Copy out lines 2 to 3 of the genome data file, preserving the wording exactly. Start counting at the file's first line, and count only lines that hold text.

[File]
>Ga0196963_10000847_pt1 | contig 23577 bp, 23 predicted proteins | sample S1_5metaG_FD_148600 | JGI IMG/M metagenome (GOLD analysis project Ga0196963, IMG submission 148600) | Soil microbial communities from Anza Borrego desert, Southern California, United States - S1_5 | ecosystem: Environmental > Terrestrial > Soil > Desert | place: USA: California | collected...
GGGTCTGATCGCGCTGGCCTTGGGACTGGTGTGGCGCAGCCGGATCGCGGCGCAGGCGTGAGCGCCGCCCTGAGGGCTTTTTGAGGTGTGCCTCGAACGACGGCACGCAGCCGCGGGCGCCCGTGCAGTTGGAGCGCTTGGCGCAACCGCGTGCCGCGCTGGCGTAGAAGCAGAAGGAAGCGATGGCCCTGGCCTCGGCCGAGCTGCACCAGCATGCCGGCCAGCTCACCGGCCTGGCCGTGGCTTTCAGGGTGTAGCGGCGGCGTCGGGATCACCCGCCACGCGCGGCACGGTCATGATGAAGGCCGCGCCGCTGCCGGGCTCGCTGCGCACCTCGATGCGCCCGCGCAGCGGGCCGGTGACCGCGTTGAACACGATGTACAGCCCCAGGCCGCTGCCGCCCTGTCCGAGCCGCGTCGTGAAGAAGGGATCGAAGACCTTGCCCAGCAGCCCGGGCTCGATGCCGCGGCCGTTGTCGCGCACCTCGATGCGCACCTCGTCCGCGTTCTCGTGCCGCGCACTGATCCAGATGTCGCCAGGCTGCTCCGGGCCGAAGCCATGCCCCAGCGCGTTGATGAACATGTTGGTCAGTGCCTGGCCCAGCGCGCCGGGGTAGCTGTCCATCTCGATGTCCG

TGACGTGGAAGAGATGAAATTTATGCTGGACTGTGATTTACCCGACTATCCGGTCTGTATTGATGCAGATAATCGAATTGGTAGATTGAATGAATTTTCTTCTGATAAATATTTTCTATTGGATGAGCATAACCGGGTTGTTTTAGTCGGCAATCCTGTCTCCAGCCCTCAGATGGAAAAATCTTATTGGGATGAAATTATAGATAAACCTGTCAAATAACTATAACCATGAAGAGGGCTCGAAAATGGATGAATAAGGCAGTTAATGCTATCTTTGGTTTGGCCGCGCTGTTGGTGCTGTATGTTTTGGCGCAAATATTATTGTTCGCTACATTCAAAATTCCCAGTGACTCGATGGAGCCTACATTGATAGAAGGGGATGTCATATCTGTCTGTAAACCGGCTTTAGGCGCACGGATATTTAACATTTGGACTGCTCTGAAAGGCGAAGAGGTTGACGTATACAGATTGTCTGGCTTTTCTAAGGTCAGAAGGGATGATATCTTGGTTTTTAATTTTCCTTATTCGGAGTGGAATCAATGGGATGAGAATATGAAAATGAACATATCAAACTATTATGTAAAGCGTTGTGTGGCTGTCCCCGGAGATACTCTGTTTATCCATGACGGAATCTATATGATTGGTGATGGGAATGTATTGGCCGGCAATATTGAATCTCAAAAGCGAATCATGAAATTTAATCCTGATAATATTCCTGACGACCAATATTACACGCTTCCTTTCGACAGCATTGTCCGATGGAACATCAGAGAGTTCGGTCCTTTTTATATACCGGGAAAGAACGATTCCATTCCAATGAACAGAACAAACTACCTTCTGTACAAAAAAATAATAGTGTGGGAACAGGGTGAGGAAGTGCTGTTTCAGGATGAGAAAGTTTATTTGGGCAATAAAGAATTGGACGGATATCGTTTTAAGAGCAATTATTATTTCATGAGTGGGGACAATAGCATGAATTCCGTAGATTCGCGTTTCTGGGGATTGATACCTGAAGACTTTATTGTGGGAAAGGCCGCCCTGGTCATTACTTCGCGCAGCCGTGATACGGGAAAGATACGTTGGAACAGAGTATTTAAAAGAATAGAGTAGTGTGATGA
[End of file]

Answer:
GGGTCTGATCGCGCTGGCCTTGGGACTGGTGTGGCGCAGCCGGATCGCGGCGCAGGCGTGAGCGCCGCCCTGAGGGCTTTTTGAGGTGTGCCTCGAACGACGGCACGCAGCCGCGGGCGCCCGTGCAGTTGGAGCGCTTGGCGCAACCGCGTGCCGCGCTGGCGTAGAAGCAGAAGGAAGCGATGGCCCTGGCCTCGGCCGAGCTGCACCAGCATGCCGGCCAGCTCACCGGCCTGGCCGTGGCTTTCAGGGTGTAGCGGCGGCGTCGGGATCACCCGCCACGCGCGGCACGGTCATGATGAAGGCCGCGCCGCTGCCGGGCTCGCTGCGCACCTCGATGCGCCCGCGCAGCGGGCCGGTGACCGCGTTGAACACGATGTACAGCCCCAGGCCGCTGCCGCCCTGTCCGAGCCGCGTCGTGAAGAAGGGATCGAAGACCTTGCCCAGCAGCCCGGGCTCGATGCCGCGGCCGTTGTCGCGCACCTCGATGCGCACCTCGTCCGCGTTCTCGTGCCGCGCACTGATCCAGATGTCGCCAGGCTGCTCCGGGCCGAAGCCATGCCCCAGCGCGTTGATGAACATGTTGGTCAGTGCCTGGCCCAGCGCGCCGGGGTAGCTGTCCATCTCGATGTCCG

TGACGTGGAAGAGATGAAATTTATGCTGGACTGTGATTTACCCGACTATCCGGTCTGTATTGATGCAGATAATCGAATTGGTAGATTGAATGAATTTTCTTCTGATAAATATTTTCTATTGGATGAGCATAACCGGGTTGTTTTAGTCGGCAATCCTGTCTCCAGCCCTCAGATGGAAAAATCTTATTGGGATGAAATTATAGATAAACCTGTCAAATAACTATAACCATGAAGAGGGCTCGAAAATGGATGAATAAGGCAGTTAATGCTATCTTTGGTTTGGCCGCGCTGTTGGTGCTGTATGTTTTGGCGCAAATATTATTGTTCGCTACATTCAAAATTCCCAGTGACTCGATGGAGCCTACATTGATAGAAGGGGATGTCATATCTGTCTGTAAACCGGCTTTAGGCGCACGGATATTTAACATTTGGACTGCTCTGAAAGGCGAAGAGGTTGACGTATACAGATTGTCTGGCTTTTCTAAGGTCAGAAGGGATGATATCTTGGTTTTTAATTTTCCTTATTCGGAGTGGAATCAATGGGATGAGAATATGAAAATGAACATATCAAACTATTATGTAAAGCGTTGTGTGGCTGTCCCCGGAGATACTCTGTTTATCCATGACGGAATCTATATGATTGGTGATGGGAATGTATTGGCCGGCAATATTGAATCTCAAAAGCGAATCATGAAATTTAATCCTGATAATATTCCTGACGACCAATATTACACGCTTCCTTTCGACAGCATTGTCCGATGGAACATCAGAGAGTTCGGTCCTTTTTATATACCGGGAAAGAACGATTCCATTCCAATGAACAGAACAAACTACCTTCTGTACAAAAAAATAATAGTGTGGGAACAGGGTGAGGAAGTGCTGTTTCAGGATGAGAAAGTTTATTTGGGCAATAAAGAATTGGACGGATATCGTTTTAAGAGCAATTATTATTTCATGAGTGGGGACAATAGCATGAATTCCGTAGATTCGCGTTTCTGGGGATTGATACCTGAAGACTTTATTGTGGGAAAGGCCGCCCTGGTCATTACTTCGCGCAGCCGTGATACGGGAAAGATACGTTGGAACAGAGTATTTAAAAGAATAGAGTAGTGTGATGA